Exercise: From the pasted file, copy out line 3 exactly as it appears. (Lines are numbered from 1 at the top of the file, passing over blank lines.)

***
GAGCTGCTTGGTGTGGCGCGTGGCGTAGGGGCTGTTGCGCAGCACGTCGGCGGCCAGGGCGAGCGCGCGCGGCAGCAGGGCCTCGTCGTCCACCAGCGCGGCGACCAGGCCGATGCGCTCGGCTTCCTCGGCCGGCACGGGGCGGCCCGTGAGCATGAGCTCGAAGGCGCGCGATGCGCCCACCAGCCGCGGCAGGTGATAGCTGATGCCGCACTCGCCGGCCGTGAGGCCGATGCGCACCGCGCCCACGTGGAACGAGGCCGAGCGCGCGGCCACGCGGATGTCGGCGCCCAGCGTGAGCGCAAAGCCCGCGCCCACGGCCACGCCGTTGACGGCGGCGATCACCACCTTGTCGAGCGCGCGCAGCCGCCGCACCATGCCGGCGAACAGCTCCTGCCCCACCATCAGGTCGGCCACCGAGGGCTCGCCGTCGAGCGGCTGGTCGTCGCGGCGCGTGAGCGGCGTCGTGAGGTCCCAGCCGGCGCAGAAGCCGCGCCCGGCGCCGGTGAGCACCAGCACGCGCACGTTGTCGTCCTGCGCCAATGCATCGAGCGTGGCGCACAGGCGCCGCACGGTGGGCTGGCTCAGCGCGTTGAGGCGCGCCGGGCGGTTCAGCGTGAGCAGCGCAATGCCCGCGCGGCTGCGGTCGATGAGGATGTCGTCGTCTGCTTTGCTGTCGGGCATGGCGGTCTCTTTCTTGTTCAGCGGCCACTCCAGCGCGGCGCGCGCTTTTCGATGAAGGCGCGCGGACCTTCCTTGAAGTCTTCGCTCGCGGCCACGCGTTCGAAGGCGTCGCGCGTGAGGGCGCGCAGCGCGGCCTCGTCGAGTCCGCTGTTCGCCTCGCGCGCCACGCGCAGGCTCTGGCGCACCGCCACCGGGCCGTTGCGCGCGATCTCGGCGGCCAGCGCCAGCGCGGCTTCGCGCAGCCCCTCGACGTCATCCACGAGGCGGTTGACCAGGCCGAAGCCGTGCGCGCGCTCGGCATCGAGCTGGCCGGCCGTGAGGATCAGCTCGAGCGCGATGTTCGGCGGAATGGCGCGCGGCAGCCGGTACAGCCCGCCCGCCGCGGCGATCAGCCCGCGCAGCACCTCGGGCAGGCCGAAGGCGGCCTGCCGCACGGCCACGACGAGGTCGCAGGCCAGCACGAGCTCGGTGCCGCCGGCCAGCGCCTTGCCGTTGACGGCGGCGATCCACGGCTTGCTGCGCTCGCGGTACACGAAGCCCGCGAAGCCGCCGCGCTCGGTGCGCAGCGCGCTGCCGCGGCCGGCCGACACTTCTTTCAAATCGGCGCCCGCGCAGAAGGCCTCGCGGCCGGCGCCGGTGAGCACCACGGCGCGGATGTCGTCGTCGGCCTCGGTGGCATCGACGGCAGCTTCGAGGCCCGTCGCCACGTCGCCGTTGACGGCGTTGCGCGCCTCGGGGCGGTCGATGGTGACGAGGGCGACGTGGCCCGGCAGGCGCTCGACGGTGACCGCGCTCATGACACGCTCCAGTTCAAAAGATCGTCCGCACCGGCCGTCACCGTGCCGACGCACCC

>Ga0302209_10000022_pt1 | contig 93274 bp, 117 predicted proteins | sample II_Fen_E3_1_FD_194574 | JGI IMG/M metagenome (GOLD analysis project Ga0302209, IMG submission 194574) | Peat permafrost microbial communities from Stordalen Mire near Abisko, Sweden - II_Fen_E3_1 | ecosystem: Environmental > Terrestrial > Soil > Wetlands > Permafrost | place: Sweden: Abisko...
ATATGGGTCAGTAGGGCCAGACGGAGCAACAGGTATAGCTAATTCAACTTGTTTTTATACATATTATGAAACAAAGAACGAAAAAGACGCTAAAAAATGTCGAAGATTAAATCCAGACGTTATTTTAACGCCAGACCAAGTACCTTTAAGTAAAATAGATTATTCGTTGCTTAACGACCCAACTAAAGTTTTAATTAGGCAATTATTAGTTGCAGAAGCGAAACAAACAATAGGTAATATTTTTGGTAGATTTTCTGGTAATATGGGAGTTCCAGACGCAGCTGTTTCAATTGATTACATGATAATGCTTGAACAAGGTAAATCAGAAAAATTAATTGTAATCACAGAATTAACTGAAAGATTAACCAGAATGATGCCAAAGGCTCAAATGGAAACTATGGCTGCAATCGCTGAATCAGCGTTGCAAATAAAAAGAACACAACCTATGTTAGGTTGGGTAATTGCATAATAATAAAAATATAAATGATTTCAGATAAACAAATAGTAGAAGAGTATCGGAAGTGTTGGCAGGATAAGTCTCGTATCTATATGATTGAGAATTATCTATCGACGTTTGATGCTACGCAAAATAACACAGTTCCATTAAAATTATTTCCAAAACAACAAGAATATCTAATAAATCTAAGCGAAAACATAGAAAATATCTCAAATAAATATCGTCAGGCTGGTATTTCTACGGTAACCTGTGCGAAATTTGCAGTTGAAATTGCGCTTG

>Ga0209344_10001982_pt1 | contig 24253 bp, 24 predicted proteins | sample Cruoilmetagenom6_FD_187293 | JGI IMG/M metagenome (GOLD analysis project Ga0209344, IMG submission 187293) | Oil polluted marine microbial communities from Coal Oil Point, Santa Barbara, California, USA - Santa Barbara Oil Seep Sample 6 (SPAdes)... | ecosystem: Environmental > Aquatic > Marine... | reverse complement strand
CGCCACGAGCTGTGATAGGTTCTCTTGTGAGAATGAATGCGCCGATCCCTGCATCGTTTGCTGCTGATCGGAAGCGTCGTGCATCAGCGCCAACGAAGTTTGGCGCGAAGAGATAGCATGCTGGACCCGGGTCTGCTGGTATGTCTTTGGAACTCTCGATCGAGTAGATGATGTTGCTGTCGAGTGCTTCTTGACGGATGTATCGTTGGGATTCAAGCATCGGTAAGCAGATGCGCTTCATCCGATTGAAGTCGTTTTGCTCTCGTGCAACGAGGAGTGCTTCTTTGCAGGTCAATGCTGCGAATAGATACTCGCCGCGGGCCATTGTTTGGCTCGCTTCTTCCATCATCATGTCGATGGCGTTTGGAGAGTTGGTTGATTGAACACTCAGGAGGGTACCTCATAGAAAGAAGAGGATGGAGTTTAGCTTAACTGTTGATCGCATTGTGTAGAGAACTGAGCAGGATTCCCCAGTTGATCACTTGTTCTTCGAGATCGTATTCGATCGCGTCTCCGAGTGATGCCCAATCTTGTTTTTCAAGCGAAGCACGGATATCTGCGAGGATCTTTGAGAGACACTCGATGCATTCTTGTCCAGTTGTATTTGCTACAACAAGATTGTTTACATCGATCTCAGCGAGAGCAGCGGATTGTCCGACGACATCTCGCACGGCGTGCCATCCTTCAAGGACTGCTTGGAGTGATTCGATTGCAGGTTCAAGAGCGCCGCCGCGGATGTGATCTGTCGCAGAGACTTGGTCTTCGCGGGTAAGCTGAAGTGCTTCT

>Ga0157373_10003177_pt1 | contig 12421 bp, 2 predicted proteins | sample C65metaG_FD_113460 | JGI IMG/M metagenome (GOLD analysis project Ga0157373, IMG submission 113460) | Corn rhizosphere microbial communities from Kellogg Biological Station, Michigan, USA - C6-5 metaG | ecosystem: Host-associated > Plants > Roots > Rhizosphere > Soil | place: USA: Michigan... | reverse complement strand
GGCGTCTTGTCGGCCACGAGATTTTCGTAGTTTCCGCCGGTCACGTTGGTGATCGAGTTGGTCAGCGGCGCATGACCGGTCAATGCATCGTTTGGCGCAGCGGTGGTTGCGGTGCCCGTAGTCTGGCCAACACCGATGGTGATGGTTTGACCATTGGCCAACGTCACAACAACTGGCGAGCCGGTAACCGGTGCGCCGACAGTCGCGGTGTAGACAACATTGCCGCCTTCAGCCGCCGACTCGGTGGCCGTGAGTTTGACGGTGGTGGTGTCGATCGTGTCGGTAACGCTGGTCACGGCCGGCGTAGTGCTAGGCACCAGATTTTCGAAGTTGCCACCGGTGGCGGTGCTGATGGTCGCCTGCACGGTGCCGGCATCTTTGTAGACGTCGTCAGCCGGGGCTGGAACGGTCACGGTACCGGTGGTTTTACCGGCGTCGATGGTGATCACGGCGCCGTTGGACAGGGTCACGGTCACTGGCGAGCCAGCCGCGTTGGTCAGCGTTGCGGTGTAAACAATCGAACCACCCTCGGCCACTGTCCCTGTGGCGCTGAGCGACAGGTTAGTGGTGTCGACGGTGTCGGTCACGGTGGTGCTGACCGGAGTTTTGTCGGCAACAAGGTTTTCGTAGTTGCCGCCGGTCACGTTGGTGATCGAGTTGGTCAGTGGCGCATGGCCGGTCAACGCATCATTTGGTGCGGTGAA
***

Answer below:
ATATGGGTCAGTAGGGCCAGACGGAGCAACAGGTATAGCTAATTCAACTTGTTTTTATACATATTATGAAACAAAGAACGAAAAAGACGCTAAAAAATGTCGAAGATTAAATCCAGACGTTATTTTAACGCCAGACCAAGTACCTTTAAGTAAAATAGATTATTCGTTGCTTAACGACCCAACTAAAGTTTTAATTAGGCAATTATTAGTTGCAGAAGCGAAACAAACAATAGGTAATATTTTTGGTAGATTTTCTGGTAATATGGGAGTTCCAGACGCAGCTGTTTCAATTGATTACATGATAATGCTTGAACAAGGTAAATCAGAAAAATTAATTGTAATCACAGAATTAACTGAAAGATTAACCAGAATGATGCCAAAGGCTCAAATGGAAACTATGGCTGCAATCGCTGAATCAGCGTTGCAAATAAAAAGAACACAACCTATGTTAGGTTGGGTAATTGCATAATAATAAAAATATAAATGATTTCAGATAAACAAATAGTAGAAGAGTATCGGAAGTGTTGGCAGGATAAGTCTCGTATCTATATGATTGAGAATTATCTATCGACGTTTGATGCTACGCAAAATAACACAGTTCCATTAAAATTATTTCCAAAACAACAAGAATATCTAATAAATCTAAGCGAAAACATAGAAAATATCTCAAATAAATATCGTCAGGCTGGTATTTCTACGGTAACCTGTGCGAAATTTGCAGTTGAAATTGCGCTTG